• Go to British Museum. Work in morning & see the place in afternoon.

    Dinner & show with the Adams at night.

    Three Wise Fools is very clever.

    "Roll among the buttercups"

    Write to Armand, & to Alliods.


    Austin Strong, “Three Wise Fools: A Comedy in Three Acts” (New York, London: Samuel French, 1919) (Internet Archive), p.14:

    DR. GAUNT. (Sipping his coffee) Exactly – we need to be galvanized into life – throw off our chains, climb out of our ruts and roll among the buttercups! (Drinks to the last drop.)

    FINDLEY. (Puts down coffee-pot on serving table – kindly) "Roll among the buttercups!" Don't you think it's time you went to bed, Dick?

  • Go out to Windsor. Look over the Castle, and also Eaton College. Am stopped by an ardent ass who wants to save my soul, but whose talk reminds me of a mediaeval prayer.

  • Work all day in British Museum. Am nearly finished. Meet Watts on coming out, and go with him to a Hindu Revolution -- or rather Protest meeting. Lloyd-George is hissed, and Winston Churchill is bood. "We have no confidence in the Indian Government. If you make us lose confidence in \the/ English government -- then the deluge." Reform & Home Rule or Revolution is burden of their song.

  • Get into uniform again and go down to work over duplicates[?] in the old Museu War Library at the Foreign Office.

    In evening go to see Bird of Paradise.


    “The Bird of Paradise” was a romantic drama by Richard Walton Tully, playing at the Lyric Theatre in the West End.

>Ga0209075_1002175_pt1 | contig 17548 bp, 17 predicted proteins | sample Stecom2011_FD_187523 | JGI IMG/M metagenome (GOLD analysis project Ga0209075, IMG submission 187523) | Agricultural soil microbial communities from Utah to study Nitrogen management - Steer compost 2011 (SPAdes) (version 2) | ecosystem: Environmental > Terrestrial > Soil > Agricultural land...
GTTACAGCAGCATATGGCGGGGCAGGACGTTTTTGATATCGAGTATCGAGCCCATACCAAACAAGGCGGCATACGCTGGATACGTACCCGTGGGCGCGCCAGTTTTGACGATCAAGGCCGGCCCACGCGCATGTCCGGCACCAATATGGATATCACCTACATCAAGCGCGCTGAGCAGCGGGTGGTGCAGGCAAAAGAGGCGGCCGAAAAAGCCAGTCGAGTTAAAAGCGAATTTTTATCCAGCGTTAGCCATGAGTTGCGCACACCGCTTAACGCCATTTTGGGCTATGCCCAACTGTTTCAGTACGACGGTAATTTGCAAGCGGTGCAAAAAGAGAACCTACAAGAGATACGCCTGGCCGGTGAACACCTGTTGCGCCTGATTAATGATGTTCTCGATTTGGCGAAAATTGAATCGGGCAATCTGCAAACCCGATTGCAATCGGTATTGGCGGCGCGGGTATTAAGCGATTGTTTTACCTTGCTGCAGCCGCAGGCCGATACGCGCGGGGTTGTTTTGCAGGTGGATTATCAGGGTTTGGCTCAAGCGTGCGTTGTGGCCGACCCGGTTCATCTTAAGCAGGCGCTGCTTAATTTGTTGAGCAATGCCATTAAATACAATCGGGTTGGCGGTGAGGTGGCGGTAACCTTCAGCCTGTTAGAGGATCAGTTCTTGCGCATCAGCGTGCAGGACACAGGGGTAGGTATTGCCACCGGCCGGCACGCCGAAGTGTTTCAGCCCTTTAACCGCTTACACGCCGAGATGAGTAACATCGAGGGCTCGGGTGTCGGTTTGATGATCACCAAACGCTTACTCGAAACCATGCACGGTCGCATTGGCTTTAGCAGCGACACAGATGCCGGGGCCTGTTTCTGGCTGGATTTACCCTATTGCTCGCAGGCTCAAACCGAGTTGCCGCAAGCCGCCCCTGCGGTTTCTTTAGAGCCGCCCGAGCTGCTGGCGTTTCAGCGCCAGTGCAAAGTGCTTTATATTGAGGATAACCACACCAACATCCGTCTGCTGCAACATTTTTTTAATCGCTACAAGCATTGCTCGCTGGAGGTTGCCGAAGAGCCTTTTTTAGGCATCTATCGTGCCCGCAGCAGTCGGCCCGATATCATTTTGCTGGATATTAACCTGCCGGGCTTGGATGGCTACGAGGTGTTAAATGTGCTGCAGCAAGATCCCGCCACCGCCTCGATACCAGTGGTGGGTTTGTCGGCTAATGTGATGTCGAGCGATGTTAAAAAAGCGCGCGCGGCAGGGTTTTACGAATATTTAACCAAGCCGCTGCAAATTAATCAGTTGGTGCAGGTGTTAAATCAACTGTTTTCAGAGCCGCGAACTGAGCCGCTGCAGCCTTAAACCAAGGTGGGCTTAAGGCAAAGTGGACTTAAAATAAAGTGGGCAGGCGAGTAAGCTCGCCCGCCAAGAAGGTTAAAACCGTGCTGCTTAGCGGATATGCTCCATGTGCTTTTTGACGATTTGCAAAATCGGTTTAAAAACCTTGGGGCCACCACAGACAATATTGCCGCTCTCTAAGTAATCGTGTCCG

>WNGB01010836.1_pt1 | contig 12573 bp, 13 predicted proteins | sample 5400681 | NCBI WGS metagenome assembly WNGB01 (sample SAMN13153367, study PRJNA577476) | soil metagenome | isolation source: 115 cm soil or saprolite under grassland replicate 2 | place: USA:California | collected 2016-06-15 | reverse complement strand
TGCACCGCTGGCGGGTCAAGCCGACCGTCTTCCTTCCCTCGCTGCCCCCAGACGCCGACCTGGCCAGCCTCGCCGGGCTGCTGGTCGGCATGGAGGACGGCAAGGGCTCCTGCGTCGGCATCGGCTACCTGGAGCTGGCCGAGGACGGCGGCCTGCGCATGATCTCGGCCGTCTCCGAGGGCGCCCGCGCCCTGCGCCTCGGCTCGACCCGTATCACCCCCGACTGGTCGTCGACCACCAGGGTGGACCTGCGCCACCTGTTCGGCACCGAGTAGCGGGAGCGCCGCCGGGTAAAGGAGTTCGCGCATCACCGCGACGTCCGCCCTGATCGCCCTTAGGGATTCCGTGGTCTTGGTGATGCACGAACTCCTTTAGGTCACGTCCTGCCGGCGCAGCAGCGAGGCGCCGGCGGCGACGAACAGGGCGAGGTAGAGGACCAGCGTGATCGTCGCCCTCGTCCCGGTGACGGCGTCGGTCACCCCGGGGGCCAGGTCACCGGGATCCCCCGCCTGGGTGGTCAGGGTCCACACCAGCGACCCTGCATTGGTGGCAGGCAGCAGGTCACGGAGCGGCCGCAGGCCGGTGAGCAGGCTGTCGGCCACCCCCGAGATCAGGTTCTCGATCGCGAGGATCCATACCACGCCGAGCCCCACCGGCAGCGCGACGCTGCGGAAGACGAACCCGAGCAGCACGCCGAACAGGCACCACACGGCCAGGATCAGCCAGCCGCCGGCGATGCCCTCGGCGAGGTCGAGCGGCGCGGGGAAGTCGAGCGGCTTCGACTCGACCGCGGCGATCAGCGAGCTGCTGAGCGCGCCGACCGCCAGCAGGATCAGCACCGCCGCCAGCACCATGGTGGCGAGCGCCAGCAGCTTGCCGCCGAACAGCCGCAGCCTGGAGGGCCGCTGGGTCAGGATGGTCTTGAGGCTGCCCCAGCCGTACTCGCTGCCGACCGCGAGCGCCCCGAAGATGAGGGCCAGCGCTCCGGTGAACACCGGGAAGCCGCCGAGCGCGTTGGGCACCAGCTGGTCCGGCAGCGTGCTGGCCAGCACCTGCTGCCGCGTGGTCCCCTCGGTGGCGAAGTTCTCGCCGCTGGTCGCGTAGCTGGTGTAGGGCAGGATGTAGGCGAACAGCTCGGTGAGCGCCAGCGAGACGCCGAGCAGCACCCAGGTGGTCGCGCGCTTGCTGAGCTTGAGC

• Work at duplicates all day. Still lots more work there.

    Girl in office types slips for me.

    I am picked up by wandering old man who strikes me for 3d. Same thing happened yesterday. Am I an easy mark?

    I decide to try to cut down expenses, and shall take my lunch hereafter.

  • Do not go back to office at noon, but work all day at Downing Street. Finish tying up propaganda etc., and begin on Wellington collection.

    Go home and make my own lunch over the gas jet.

    Go to sleep with my clothes on. Don't get up till 4:30 or 5. Have very poor shorthand lesson. Think Mrs Adams is disgusted.

  • Work on Wellington Collection, only to find out that labor is lost. Finish tying up everything. Girls bring me tea at 6:00 P.M. Check over books, and then borrow typewriter & catalogue them. Girls are very nice. One of them gives me her name.

    I work till 8:00 P.M. and finish. Get laundry at Browns.